The plan would grant Israel vast license to incorporate Jewish settlements and maintain a yoke of security on land it now occupies – proposals that could have immediate consequences. Netanyahu plans to move forward with annexing the Jewish settlements in the West Bank and parts of the Jordan Valley as soon as this weekend, a government official said, in a move that could inflame tensions in the region and is being done with the tacit support of the White House.

It’s a land grab but a bit more:

The proposal imagines new Israeli borders that cut deep into the West Bank and what Mr. Netanyahu has previously described as a Palestinian “state-minus” that lacks a military capable of threatening Israel. The White House called it “a demilitarized Palestinian state” with Israel retaining security responsibility west of the Jordan River, although over time, the Palestinians would assume more of that responsibility.

Sure, give it a hundred years, over time, but this was counterprogramming:

The announcement came as both Trump and Netanyahu face politically perilous moments at home. The U.S. Senate is in the midst of the president’s impeachment trial, which has been roiled by new reports regarding his actions toward Ukraine. And hours before the peace plan’s release in Washington, the prime minister’s indictment on corruption charges was filed in a Jerusalem court.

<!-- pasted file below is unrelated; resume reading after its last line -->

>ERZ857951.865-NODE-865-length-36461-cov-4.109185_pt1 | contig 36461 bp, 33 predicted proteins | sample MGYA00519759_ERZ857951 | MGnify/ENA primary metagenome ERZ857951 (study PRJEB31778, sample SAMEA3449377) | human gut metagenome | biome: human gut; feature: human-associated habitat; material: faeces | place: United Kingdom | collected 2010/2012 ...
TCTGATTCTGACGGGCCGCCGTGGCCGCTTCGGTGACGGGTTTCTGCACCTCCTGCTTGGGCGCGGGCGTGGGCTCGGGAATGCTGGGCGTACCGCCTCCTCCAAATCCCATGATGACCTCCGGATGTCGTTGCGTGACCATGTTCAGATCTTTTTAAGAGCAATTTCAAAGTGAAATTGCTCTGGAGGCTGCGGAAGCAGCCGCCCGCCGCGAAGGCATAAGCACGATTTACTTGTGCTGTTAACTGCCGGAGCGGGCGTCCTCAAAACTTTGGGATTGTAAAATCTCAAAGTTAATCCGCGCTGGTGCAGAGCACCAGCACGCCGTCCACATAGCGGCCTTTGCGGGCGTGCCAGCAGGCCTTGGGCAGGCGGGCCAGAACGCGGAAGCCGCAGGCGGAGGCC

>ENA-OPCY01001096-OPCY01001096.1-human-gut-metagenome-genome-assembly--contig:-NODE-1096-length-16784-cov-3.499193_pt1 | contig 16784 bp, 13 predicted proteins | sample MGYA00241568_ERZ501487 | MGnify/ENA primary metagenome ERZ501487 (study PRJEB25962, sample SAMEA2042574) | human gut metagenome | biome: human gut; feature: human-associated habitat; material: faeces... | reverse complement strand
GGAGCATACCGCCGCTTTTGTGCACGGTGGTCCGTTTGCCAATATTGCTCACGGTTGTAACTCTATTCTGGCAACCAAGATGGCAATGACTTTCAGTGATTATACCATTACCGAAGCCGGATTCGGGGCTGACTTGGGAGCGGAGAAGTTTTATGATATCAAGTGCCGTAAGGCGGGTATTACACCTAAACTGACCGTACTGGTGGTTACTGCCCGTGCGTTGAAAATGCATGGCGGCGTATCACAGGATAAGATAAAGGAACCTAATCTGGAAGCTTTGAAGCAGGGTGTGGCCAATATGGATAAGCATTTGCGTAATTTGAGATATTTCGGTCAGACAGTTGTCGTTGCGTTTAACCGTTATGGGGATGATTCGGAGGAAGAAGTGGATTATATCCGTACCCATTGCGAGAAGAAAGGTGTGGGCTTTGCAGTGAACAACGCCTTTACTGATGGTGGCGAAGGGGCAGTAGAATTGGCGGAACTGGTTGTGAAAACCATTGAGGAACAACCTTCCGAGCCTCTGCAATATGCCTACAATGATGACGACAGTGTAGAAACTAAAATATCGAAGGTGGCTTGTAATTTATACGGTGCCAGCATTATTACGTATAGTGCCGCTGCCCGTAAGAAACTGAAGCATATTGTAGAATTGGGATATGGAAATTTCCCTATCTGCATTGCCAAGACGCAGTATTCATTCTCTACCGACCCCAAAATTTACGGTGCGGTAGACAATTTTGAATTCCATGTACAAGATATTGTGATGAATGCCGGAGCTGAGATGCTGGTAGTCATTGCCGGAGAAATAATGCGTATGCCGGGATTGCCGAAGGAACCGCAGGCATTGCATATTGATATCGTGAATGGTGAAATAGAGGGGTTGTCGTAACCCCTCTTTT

But don’t think about that:

Both men embraced the release of the long-awaited plan in a celebratory ceremony that they portrayed as a historic moment and a testament to their leadership.

“I was not elected to do small things or shy away from big problems,” Trump said.

The package of U.S. ideas calls for a remapping of the West Bank and Jerusalem while offering Palestinians a pathway to statehood if they meet a set of tests.

So, if the Palestinians are good little children they might get at least their “state-minus” one day:

No Palestinians attended the White House preview of what Trump called a highly detailed proposal for resolving the ­Israeli-Palestinian conflict, which dates from Israel’s founding in 1948. Trump said he sent a letter Tuesday to Palestinian Authority President Mahmoud Abbas inviting him to consider the plan.

Maybe that got lost in the mail, but Kevin Drum sees this: